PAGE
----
POTS and OH -- What’s the Difference or are they the Same?
Postural orthostatic tachycardia syndrome (POTS) is a type of dysautonomia and blood circulation disorder characterized by different factors that vary depending on the individual when standing. Orthostatic Hypotension may seem like an accompanying condition of POTS – low blood pressure may seem like a natural symptom for someone with a blood circulation disorder.
Although POTS and OH are both syndromes of a broader range of conditions called orthostatic intolerance, POTS and OH can occur separately or together, and aren’t always indicative of dysautonomia or an autonomic nervous system disorder. Understanding the root cause of the orthostatic intolerance is important as this is what determines overall treatment.
Postural Orthostatic Tachycardia Syndrome (POTS)
POTS is a relatively common condition affecting one to three million Americans each year. POTS is a disorder of the autonomic branch of the nervous system, the part of the body that regulates bodily functions we don’t consciously control such as heart rate, blood pressure, sweating, and body temperature.
Generally, POTS is a grouping of symptoms characterized by lightheadedness, difficulty thinking and concentrating, headache, blurry vision, palpitations, tremors, nausea, fatigue, and intolerance of exercise. Along with those symptoms, POTS is also identified by a heart rate increase by at least 30 beats per minute (bpm) or over 120 bpm in adults when an individual transitions from a horizontal position to standing. This is measured during the first 10 minutes of standing.
For individuals with POTS, heart rate can increase for several different reasons. According to John Hopkins Health, heart rate increases from a combination of the following:
· Decreased blood in circulation
· Pooling of blood below the heart when standing upright
· Elevated stress hormones released from the adrenal glands and nerves
In a healthy individual, the body has several mechanisms that it uses in response to changes in blood pressure. For instance, when blood pressure shifts, the body releases hormones to help constrict blood vessels and increase heart rate to improve blood circulation to the brain.
For people with POTS, this mechanism doesn’t respond efficiently and results in blood pooling in the lower half of the body due to the natural pull of gravity. When the brain does not receive an adequate supply of blood and oxygen, it can result in lightheadedness, fatigue, and brain fog. When stress hormones are released because of this, heart rate increases. Individuals with POTS may have accompanying orthostatic hypotension, or they may not.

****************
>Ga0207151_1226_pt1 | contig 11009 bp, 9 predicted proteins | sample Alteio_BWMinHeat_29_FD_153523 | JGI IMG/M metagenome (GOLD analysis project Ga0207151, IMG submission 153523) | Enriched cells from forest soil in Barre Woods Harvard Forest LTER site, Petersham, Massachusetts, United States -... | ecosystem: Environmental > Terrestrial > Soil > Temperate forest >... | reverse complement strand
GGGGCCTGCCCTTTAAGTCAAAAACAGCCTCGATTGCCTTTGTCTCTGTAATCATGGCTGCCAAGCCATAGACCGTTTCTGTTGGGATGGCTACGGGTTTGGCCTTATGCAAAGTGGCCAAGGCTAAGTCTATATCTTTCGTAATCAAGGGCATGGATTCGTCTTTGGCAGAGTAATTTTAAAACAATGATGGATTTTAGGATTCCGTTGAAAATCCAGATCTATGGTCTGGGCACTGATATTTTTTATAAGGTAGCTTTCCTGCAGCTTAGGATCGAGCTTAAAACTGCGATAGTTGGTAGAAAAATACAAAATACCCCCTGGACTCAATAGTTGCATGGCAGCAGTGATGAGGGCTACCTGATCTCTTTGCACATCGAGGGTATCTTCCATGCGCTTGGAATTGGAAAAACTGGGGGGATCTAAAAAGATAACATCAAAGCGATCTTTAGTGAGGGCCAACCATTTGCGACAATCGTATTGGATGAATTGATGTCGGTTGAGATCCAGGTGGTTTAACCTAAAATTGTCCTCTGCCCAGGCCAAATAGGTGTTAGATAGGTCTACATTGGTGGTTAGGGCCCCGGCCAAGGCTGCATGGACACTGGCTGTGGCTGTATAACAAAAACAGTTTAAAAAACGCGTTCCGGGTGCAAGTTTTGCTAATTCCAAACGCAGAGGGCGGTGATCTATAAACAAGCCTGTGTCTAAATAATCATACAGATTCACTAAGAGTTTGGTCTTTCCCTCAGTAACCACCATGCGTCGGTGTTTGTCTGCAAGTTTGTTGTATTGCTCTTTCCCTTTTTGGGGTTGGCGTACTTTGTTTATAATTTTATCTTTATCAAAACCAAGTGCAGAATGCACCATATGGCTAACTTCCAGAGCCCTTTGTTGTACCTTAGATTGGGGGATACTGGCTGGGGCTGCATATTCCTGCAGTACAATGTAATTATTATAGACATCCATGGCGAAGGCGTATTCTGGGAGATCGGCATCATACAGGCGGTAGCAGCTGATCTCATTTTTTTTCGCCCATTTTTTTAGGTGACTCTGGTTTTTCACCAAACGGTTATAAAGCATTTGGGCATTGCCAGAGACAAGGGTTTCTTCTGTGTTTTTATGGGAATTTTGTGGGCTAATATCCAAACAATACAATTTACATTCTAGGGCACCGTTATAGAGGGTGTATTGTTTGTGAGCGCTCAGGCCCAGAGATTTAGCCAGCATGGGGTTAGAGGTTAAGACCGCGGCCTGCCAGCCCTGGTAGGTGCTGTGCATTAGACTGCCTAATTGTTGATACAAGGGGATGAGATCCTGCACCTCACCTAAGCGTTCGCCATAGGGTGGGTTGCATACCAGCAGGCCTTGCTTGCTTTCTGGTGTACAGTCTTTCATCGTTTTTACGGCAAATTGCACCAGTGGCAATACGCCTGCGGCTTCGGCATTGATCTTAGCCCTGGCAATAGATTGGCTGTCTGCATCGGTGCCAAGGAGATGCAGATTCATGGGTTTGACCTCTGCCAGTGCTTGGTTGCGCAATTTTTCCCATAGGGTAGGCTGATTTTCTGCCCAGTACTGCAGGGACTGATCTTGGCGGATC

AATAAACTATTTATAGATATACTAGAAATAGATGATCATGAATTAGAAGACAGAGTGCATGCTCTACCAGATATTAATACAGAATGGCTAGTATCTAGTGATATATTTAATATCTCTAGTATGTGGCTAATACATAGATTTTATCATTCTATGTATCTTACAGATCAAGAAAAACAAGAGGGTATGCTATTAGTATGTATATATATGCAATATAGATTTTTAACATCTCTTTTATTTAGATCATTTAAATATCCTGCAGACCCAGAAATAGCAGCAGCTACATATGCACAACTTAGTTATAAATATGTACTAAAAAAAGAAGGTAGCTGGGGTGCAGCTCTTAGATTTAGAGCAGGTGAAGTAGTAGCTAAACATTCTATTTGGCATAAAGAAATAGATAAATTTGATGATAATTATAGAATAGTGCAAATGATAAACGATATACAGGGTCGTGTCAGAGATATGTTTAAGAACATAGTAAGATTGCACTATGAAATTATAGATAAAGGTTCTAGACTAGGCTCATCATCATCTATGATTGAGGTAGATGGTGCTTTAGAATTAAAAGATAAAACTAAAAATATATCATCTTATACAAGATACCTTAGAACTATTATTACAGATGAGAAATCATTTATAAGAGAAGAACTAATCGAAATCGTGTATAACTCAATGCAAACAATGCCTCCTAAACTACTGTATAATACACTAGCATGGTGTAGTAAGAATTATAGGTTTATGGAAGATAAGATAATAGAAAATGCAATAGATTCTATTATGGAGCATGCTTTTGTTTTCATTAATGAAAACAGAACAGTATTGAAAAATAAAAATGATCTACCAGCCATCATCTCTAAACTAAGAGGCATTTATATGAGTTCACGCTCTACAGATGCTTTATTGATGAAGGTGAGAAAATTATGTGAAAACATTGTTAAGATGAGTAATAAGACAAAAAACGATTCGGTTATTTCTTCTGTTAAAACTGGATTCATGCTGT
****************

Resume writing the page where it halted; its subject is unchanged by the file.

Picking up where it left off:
Orthostatic Hypotension (OH)
OH is a condition that causes a decrease in blood pressure within three minutes of an individual standing up from a seated or lying down position. OH can be caused by blood loss, dehydration, or an inadequate hormonal response to changes in blood pressure. It can also be caused by certain medications, or disorders to the neurological or endocrine systems.
OH can be acute or chronic, and underlying etiology can be nonneurogenic or neurogenic (nOH). Nonneurogenic OH is more common with young individuals and is unrelated to nervous system function – more commonly associated with dehydration or low blood volume. Neurogenic OH is associated with serious autonomic illness and can result from impaired vasoconstriction due to dysfunction of the autonomic nervous system and is commonly associated with Parkinson disease (PD), multiple system atrophy (MSA), and pure autonomic failure. This type of OH is due to inadequate hormone release and the prevention of vasoconstriction – the same mechanism for the underlying cause of tachycardia in POTS. Symptoms of OH include:
· Blurred vision
· Neck pain
Due to the varying causes of OH, it is extremely possible for an individual to have OH unrelated to an autonomic nervous system condition like the nonneurogenic OH that was mentioned above. Nonetheless, POTS and OH are both considered syndromes of orthostatic intolerance, meaning they can manifest separately, or can be seen simultaneously.
To learn more about POTS and OH, visit the Dysautonomia International Website at www.dysautonomiainternational.com
Postural Orthostatic Tachycardia Syndrome (POTS). (n.d.). Retrieved September 11, 2020, from https://www.hopkinsmedicine.org/health/conditions-and-diseases/postural-orthostatic-tachycardia-syndrome-pots
Evaluation and Management of Orthostatic Hypotension—American Family Physician. (n.d.). Retrieved September 11, 2020, from https://www.aafp.org/afp/2011/0901/p527.html
Stewart, J. M. (2013). Common Syndromes of Orthostatic Intolerance. Pediatrics, 131(5), 968–980. https://doi.org/10.1542/peds.2012-2610
Medical History may Help Exclude Other Causes for Symptoms Associated with nOH. (n.d.) Retrieved October 5, 2020, from https://www.nohmattershcp.com/diagnostic-considerations-of-neurogenic-orthostatic-hypotension/excluding-other-causes